• For HTTPS users using Git credentials: Follow these instructions to set up connections between your local computer and CodeCommit repositories using Git credentials.

  • For connections from development tools: Follow these guidelines to set up connections between your IDE or other development tools and CodeCommit repositories using Git credentials. IDEs that support Git credentials include (but are not limited to) Visual Studio, Eclipse, Xcode, and IntelliJ.

Setting up using other methods

You can use the SSH protocol instead of HTTPS to connect to your CodeCommit repository. With SSH connections, you create public and private key files on your local machine that Git and CodeCommit use for SSH authentication. You associate the public key with your IAM user. You store the private key on your local machine. Because SSH requires manual creation and management of public and private key files, you might find Git credentials simpler and easier to use with CodeCommit.

Unlike Git credentials, SSH connection setup varies, depending on the operating system on your local computer.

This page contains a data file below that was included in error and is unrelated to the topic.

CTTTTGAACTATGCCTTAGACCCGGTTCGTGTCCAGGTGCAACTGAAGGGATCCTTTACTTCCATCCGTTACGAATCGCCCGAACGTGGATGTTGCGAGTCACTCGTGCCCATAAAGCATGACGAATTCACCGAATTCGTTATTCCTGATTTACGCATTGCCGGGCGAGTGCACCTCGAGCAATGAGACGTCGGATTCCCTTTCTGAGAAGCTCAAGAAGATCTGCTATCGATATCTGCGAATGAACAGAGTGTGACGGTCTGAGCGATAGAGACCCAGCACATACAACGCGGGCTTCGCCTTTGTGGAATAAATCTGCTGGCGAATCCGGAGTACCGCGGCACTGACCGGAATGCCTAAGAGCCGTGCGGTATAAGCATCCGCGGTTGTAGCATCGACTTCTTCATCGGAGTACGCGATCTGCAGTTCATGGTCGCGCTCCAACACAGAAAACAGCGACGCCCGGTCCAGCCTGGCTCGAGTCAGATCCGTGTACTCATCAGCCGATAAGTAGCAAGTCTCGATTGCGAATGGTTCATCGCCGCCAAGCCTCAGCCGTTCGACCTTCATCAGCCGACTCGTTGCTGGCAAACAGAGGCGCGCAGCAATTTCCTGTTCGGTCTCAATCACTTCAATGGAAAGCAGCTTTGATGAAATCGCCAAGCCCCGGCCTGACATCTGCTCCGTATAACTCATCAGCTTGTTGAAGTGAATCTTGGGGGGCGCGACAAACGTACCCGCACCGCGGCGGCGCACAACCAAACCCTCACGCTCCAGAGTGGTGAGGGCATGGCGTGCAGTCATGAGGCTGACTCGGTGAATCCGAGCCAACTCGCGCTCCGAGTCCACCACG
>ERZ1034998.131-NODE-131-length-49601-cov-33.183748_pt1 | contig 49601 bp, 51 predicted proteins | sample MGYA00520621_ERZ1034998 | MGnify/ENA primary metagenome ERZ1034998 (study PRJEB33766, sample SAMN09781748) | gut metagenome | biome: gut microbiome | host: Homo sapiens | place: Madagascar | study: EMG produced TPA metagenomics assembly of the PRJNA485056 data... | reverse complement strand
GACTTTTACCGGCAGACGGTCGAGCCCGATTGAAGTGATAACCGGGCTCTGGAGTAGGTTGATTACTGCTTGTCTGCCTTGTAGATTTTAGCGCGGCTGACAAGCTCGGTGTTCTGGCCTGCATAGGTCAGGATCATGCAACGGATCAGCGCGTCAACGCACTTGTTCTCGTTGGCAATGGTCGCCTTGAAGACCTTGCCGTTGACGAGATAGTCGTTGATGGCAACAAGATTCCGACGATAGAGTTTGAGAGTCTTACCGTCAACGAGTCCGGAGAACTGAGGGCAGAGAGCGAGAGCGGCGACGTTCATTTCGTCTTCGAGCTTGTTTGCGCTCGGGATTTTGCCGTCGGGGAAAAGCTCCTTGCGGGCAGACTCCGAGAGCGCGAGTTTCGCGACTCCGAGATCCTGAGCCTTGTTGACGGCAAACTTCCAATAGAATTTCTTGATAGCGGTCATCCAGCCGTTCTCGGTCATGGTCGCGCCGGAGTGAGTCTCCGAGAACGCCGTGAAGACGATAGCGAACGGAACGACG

• For SSH users not using the AWS CLI: Follow these abbreviated instructions if you already have a public-private key pair and are familiar with SSH connections on your local computer.

  • For SSH connections on Linux, macOS, or Unix: Follow these instructions for a step-by-step walkthrough of creating a public-private key pair and setting up connections on Linux, macOS, or Unix operating systems.

  • For SSH connections on Windows: Follow these instructions for a step-by-step walkthrough of creating public-private key pair and setting up connections on Windows operating systems.

If you are connecting to CodeCommit and AWS using federated access, an identity provider, or temporary credentials, or if you do not want to configure IAM users or Git credentials for IAM users, you can set up connections to CodeCommit repositories in one of two ways:

  • Install and use git-remote-codecommit (recommended).

  • Install and use the credential helper included in the AWS CLI.